Nassau County Youth Court changing the lives of young people

Stacey Sager Image
Wednesday, May 24, 2017
The court where teens try the cases
Stacey Sager has the latest details.

HEMPSTEAD, Long Island (WABC) -- There's a different kind of court on Long Island. They are defendants who are young, ages 11 to 17, whose cases are tried by young people.

Hundreds of cases have come through Nassau County Youth Court, the largest of its kind in the Tri-State Area, and the only one in New York run by a district attorney.

"So they're real-life cases brought to the court," Nassau County District Attorney Madeline Singas said. "They've already agreed to plead guilty, and so now, this is the sentencing phase."

Unlike other courts, jurors can ask the defendant tough questions, such as, "how are you going to control the people drinking at your party?" and "so you were not punished at home at all?"

Some of them are serving this time as part of their own sentence for a crime. Jason Williams, for example, got a pretty hefty sentence a year ago for menacing.

"It was nerve wracking, because I knew that the jury would be a bunch of kids my age, around my age," he said. "So it's like, in my head...I was like, OK, I could probably fool an adult, not somebody my age. They'll poke holes everywhere."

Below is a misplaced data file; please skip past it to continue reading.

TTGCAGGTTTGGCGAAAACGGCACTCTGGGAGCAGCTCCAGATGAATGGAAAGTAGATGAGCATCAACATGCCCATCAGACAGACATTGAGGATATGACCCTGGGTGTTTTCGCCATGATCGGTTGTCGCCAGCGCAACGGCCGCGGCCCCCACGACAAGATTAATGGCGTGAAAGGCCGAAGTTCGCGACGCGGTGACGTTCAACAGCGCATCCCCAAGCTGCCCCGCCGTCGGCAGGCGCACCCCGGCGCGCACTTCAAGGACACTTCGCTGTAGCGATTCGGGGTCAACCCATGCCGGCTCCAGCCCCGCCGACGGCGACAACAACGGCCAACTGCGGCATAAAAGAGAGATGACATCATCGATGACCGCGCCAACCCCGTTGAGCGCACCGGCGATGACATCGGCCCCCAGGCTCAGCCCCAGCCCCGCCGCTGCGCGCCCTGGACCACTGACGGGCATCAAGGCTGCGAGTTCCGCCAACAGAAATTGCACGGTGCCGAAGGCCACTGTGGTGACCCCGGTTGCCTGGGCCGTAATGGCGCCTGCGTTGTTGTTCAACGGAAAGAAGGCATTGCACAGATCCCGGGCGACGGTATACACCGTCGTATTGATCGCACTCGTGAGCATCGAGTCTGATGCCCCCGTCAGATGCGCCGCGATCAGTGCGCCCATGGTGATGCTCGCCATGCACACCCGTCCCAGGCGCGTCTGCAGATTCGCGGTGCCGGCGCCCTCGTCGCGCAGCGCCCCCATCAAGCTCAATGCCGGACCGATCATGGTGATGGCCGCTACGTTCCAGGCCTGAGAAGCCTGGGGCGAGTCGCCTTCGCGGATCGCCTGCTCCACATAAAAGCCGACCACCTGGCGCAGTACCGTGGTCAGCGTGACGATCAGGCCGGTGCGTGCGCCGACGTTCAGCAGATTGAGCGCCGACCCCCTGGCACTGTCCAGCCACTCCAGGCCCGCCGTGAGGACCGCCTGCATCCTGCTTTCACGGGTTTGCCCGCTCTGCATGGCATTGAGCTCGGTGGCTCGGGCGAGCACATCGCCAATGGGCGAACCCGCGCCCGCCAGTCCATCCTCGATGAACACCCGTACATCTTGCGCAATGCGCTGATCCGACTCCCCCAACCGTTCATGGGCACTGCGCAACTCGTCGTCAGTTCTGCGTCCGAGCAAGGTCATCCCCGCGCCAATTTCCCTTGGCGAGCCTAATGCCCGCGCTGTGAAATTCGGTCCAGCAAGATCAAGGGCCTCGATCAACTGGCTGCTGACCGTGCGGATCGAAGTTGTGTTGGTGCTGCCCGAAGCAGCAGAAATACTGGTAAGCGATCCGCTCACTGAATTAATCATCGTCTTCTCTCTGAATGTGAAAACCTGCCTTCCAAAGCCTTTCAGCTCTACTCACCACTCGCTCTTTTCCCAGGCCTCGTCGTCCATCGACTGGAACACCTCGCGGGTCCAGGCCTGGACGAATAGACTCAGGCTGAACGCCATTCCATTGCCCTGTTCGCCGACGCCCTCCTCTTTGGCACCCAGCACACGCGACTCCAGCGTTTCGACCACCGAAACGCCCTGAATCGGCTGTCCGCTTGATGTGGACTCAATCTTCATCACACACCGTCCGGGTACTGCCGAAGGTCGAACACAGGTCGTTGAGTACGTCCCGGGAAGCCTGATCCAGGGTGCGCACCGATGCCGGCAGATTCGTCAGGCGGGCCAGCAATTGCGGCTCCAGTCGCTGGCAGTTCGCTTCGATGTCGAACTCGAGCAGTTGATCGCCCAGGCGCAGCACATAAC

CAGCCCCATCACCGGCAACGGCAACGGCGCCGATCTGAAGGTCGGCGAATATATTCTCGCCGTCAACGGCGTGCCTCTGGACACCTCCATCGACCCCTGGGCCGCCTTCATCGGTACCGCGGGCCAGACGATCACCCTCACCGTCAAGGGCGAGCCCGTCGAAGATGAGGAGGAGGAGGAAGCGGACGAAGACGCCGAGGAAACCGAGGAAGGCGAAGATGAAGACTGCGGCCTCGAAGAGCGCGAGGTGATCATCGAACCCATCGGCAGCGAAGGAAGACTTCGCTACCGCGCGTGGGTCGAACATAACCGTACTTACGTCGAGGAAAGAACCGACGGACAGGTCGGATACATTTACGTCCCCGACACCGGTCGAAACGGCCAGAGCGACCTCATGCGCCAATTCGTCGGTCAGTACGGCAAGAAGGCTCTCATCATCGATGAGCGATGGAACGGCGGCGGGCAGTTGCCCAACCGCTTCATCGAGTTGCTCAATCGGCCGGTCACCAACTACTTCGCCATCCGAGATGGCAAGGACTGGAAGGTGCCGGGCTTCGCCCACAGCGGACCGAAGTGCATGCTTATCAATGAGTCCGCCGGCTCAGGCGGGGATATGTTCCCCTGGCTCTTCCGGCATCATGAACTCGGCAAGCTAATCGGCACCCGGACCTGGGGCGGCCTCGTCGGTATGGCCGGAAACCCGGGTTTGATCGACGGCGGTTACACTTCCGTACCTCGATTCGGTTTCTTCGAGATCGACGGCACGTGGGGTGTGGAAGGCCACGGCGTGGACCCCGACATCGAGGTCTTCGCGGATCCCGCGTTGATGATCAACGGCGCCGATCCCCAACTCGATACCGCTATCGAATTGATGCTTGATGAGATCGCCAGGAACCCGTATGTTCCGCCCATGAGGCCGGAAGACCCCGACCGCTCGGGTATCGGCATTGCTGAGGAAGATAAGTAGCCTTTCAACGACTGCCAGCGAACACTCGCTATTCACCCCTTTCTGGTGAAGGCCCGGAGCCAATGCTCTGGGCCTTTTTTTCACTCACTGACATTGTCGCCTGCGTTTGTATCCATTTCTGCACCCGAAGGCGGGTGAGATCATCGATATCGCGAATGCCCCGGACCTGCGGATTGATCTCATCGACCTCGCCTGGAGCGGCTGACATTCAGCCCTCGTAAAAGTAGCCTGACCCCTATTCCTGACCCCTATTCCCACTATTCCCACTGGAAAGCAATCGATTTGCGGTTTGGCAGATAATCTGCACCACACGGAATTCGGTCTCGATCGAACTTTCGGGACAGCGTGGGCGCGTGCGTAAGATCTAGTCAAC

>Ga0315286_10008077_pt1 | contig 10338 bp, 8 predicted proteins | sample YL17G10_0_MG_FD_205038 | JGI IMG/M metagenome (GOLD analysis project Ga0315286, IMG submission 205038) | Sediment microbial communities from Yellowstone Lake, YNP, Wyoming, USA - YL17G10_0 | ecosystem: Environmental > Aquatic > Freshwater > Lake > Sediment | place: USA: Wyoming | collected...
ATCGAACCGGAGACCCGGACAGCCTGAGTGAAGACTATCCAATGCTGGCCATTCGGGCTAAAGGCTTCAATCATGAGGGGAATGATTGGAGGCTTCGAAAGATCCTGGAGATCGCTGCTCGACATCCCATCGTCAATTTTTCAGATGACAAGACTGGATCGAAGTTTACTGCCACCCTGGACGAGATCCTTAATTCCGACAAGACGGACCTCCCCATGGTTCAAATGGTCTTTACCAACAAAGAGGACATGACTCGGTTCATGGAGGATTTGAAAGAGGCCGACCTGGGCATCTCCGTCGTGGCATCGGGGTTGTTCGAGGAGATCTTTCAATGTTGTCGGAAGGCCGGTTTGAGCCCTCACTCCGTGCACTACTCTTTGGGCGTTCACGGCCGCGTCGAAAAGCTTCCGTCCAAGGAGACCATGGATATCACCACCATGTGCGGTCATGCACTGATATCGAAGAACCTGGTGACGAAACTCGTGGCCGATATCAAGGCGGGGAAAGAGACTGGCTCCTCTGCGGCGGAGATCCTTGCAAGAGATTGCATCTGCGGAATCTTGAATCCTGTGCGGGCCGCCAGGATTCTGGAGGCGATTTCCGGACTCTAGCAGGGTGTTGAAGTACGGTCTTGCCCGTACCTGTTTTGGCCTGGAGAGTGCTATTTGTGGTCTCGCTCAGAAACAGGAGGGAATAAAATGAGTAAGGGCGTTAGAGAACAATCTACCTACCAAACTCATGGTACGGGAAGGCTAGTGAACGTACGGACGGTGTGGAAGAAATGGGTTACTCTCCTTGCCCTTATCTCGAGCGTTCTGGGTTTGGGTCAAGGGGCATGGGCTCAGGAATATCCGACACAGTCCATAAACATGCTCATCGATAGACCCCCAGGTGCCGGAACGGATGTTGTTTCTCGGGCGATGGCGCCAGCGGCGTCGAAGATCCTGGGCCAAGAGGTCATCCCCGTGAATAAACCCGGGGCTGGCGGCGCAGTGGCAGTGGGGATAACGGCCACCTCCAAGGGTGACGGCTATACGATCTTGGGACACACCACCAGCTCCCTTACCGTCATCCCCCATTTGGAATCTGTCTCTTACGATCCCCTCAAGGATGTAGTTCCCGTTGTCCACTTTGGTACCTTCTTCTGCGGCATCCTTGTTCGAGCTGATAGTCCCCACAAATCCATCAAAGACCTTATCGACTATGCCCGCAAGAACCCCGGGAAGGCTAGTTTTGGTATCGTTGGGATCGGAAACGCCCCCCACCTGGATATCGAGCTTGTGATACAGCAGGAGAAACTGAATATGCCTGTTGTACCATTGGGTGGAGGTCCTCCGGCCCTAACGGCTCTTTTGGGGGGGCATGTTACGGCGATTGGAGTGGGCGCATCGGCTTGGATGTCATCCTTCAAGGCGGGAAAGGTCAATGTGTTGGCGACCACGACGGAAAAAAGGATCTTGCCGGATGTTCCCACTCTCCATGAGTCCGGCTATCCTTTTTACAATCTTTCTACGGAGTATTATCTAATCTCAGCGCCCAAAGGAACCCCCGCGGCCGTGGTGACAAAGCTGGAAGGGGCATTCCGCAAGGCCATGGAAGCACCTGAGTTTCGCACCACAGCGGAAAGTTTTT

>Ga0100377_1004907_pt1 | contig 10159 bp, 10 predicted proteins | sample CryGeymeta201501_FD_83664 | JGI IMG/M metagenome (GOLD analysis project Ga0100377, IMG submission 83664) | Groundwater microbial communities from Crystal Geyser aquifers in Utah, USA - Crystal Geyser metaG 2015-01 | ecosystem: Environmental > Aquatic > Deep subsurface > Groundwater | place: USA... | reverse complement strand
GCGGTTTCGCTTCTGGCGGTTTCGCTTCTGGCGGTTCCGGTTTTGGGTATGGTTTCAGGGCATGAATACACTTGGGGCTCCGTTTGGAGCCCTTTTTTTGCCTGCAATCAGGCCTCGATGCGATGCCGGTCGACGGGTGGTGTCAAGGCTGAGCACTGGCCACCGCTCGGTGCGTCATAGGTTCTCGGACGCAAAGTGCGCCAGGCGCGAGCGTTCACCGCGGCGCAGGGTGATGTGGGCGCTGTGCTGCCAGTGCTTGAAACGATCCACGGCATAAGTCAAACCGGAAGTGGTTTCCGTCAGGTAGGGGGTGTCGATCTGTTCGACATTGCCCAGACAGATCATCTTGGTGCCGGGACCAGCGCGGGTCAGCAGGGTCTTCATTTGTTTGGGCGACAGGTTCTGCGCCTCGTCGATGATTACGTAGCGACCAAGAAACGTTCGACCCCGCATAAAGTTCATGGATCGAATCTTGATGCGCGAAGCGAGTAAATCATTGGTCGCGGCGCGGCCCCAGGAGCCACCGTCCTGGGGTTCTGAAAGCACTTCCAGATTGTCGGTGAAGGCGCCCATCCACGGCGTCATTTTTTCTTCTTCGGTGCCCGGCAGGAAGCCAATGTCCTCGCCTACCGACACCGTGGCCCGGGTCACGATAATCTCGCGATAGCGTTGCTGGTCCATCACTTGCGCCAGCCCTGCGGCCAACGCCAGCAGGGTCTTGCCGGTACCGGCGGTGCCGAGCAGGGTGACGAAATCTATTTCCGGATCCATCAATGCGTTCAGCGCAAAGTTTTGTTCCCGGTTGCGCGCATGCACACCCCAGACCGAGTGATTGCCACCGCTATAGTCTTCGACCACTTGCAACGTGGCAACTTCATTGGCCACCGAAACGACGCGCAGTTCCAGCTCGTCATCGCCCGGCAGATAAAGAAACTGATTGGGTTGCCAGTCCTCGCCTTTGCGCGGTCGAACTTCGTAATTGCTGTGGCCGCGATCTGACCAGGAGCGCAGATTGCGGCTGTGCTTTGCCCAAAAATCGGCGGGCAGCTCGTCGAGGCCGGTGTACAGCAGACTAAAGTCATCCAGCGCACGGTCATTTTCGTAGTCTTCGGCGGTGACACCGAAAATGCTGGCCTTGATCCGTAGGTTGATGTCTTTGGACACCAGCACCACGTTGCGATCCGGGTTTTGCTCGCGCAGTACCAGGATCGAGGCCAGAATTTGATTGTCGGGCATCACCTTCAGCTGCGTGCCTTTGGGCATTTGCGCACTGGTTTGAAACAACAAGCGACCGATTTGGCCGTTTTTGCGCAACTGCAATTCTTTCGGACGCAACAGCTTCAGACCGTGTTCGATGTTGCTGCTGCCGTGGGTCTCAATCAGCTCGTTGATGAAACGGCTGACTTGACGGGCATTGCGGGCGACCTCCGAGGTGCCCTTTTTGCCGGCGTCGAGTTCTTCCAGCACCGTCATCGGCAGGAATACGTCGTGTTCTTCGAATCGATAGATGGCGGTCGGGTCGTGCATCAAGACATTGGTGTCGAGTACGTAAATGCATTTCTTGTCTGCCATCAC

Now, he comes back to volunteer, calling youth court a game changer.

"Now I want to go to Albany's 3-plus-3 law and bachelor degree program," he said.

It's an idea Singas hopes will have an impact on young lives.

"We're taking this time to turn the crisis that happened in their lives into an opportunity," she said.

Now, like in any court case, the jurors deliberate, except it's much shorter. The process could take anywhere from about 5 minutes to 20 minutes.

Under legislation recently signed by New York's governor, younger teens will not do prison time. Instead, they will do community service, write a letter of apology, and partake in an activity to potentially change their lives.

Fewer than 10 percent of these kids will commit crimes in the future, and some of the volunteers are bound for Harvard and Yale. They'll meet kids who seem so different on the surface, and learn from each other.